Did you lose your job? The steps to take back your power: act now

It’s easy to get discouraged when you’re looking for a job, starting a home business, or wanting to change something in your life. You are totally immersed in misery and you really don’t know how to move on. It’s totally overwhelming.

I was laid off from my job at the “door knob company” when I was 48 years old. I thought the world had ended and I never wanted to look at another doorknob. That was hard to do if I wanted to get out of my house.

So I went through the three steps of grief:

1. Disbelief

2. Anger

3. Acceptance

The time to complete these three steps was up to me. I had to admit that I no longer had a job, get angry (I’m good at it), and finally accept that this wasn’t personal. The company had to do what it had to do to survive. It turned out that five years later they closed their doors. I was lucky to be released with a severance package before they went under.

The quickest way to get through this process, particularly the acceptance part, is to look at your life as it is and be thankful for all the good that is in your life right now. Stand in front of a mirror (I know it sounds crazy) and tell yourself and the divine source what you are grateful for. It could be his health, friends, family and a roof over his head, whatever is moving him right now. By the time you’re done, you’ll feel light and hopeful.

Now you are ready to take action.

1. Make a list of the things you are good at

2. Make a list of the things you love to do without being asked.

3. Make your “What If” list. What if I could be and do whatever I wanted?

Now you are ready to take ACTION. The following story is from CNN Money and is about a woman who wouldn’t take NO for an answer. What will you refuse to assume NO? I hope she inspires you to take action to achieve success for you and your family.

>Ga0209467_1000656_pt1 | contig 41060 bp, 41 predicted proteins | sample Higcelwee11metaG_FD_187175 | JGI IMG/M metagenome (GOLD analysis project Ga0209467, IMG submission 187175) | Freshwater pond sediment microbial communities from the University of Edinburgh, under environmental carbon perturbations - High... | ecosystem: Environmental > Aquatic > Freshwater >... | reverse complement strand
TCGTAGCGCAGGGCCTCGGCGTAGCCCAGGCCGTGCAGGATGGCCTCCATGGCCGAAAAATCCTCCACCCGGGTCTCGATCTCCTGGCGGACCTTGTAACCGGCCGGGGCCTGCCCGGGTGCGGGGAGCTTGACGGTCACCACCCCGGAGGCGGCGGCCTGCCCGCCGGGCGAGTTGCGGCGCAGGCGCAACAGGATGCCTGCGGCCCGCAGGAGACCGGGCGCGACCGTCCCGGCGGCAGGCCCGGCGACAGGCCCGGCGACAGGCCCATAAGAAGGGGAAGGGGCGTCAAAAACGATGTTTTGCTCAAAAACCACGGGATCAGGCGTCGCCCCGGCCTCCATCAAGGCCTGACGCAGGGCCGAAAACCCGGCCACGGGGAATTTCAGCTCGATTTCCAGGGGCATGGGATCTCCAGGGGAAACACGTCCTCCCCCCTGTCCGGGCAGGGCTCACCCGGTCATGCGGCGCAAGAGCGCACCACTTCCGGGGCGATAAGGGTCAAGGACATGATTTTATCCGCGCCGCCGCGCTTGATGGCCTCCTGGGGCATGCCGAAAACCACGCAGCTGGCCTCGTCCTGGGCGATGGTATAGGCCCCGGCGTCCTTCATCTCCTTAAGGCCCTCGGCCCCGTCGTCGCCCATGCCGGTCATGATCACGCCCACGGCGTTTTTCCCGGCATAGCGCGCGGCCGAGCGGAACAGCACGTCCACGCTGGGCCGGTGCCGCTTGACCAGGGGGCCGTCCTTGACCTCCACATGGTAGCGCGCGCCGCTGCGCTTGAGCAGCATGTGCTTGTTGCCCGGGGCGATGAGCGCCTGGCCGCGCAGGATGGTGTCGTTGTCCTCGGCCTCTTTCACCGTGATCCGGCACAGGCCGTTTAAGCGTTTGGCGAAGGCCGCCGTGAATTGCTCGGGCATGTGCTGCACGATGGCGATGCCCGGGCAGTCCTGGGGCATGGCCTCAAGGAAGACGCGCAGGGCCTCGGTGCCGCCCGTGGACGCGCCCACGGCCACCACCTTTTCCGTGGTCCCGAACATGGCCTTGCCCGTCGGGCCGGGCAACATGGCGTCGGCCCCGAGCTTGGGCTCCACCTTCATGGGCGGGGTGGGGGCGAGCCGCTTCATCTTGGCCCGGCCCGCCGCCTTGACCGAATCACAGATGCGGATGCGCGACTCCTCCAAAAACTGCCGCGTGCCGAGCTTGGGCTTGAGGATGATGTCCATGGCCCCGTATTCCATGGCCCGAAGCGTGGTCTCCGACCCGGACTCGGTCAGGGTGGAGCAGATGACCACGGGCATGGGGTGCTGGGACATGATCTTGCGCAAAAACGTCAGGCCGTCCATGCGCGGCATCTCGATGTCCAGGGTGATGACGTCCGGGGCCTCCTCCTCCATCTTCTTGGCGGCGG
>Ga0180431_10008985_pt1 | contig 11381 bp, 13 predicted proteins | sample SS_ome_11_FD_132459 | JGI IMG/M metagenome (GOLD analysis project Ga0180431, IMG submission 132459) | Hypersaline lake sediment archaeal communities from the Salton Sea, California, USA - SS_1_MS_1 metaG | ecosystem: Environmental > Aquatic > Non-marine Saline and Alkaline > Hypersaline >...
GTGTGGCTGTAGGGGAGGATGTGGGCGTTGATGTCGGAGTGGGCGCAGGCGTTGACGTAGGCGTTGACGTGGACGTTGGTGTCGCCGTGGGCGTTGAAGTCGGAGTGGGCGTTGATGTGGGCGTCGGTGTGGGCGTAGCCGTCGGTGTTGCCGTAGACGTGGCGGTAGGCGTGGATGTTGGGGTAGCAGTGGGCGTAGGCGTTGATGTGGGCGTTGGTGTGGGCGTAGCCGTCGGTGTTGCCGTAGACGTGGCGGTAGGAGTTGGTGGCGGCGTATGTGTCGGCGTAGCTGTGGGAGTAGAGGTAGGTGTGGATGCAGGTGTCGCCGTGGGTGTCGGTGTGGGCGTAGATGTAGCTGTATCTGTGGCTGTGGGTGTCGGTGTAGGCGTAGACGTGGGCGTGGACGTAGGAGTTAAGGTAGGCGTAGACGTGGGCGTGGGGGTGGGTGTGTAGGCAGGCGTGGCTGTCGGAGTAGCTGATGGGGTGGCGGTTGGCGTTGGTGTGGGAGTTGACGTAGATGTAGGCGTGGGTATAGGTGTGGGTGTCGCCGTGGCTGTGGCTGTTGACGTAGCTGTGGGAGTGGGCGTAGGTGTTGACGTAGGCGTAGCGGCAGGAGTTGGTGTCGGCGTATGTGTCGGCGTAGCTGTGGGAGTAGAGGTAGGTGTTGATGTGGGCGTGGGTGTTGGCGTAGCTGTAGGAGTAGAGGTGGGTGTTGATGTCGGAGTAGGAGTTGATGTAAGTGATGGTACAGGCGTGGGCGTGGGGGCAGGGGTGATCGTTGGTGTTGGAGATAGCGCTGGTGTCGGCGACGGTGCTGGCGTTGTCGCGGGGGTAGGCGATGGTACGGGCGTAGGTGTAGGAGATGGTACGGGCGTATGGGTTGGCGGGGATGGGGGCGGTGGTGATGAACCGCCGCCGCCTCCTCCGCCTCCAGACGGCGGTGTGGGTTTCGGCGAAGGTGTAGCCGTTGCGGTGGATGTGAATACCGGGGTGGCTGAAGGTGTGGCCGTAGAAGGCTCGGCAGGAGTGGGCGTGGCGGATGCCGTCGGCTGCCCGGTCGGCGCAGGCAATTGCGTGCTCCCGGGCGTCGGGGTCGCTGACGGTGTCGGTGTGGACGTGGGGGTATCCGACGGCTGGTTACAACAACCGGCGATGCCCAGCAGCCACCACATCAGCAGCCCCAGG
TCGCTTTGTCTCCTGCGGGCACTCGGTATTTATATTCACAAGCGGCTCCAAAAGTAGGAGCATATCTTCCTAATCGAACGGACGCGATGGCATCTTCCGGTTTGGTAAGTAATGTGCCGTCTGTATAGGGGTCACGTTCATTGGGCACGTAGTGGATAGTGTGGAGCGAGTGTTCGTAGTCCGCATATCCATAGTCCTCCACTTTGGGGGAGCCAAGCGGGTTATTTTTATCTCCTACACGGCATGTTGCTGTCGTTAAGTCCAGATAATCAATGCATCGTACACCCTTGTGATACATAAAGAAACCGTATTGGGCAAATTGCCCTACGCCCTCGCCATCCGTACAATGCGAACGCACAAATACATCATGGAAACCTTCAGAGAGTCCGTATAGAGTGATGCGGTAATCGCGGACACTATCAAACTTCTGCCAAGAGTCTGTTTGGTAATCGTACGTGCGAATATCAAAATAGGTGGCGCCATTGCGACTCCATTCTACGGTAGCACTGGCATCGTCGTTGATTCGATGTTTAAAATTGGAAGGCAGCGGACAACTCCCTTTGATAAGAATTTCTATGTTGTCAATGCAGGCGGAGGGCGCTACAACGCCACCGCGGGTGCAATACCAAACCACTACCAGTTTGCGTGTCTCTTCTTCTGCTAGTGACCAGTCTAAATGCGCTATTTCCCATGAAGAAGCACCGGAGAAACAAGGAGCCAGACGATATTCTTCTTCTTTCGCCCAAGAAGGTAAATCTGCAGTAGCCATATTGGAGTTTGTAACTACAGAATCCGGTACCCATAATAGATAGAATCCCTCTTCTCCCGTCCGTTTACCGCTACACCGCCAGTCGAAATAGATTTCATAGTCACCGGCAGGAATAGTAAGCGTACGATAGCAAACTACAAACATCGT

Banks would not finance it Entrepreneur: susana cabrera

Business: delicious snack

A lawyer in her native Venezuela, Susana Cabrera was raised by an entrepreneurial father. But she never saw herself as such until she came to the United States and tried to replicate her ethnic cuisine for her family.

Extremely health conscious, Cabrera was horrified by the sodium and preservatives found in major Latino food brands. She believed that she could do better and set out to learn everything from recipe adaptation to marketing.

When the banks couldn’t finance his dream, he invested all of his own family’s money to found Delicious Bite, a company that makes Latino snacks and meals. His products are now in more than 700 stores nationwide, and the company is on track to hit $1 million in revenue this year. Cabrera attributes his success to a deep spirituality. “Storms can be strong, but there’s always an umbrella” and tenacity, she said, “no matter how many rocks you find along the way… just jump over them and keep your goal in sight.”

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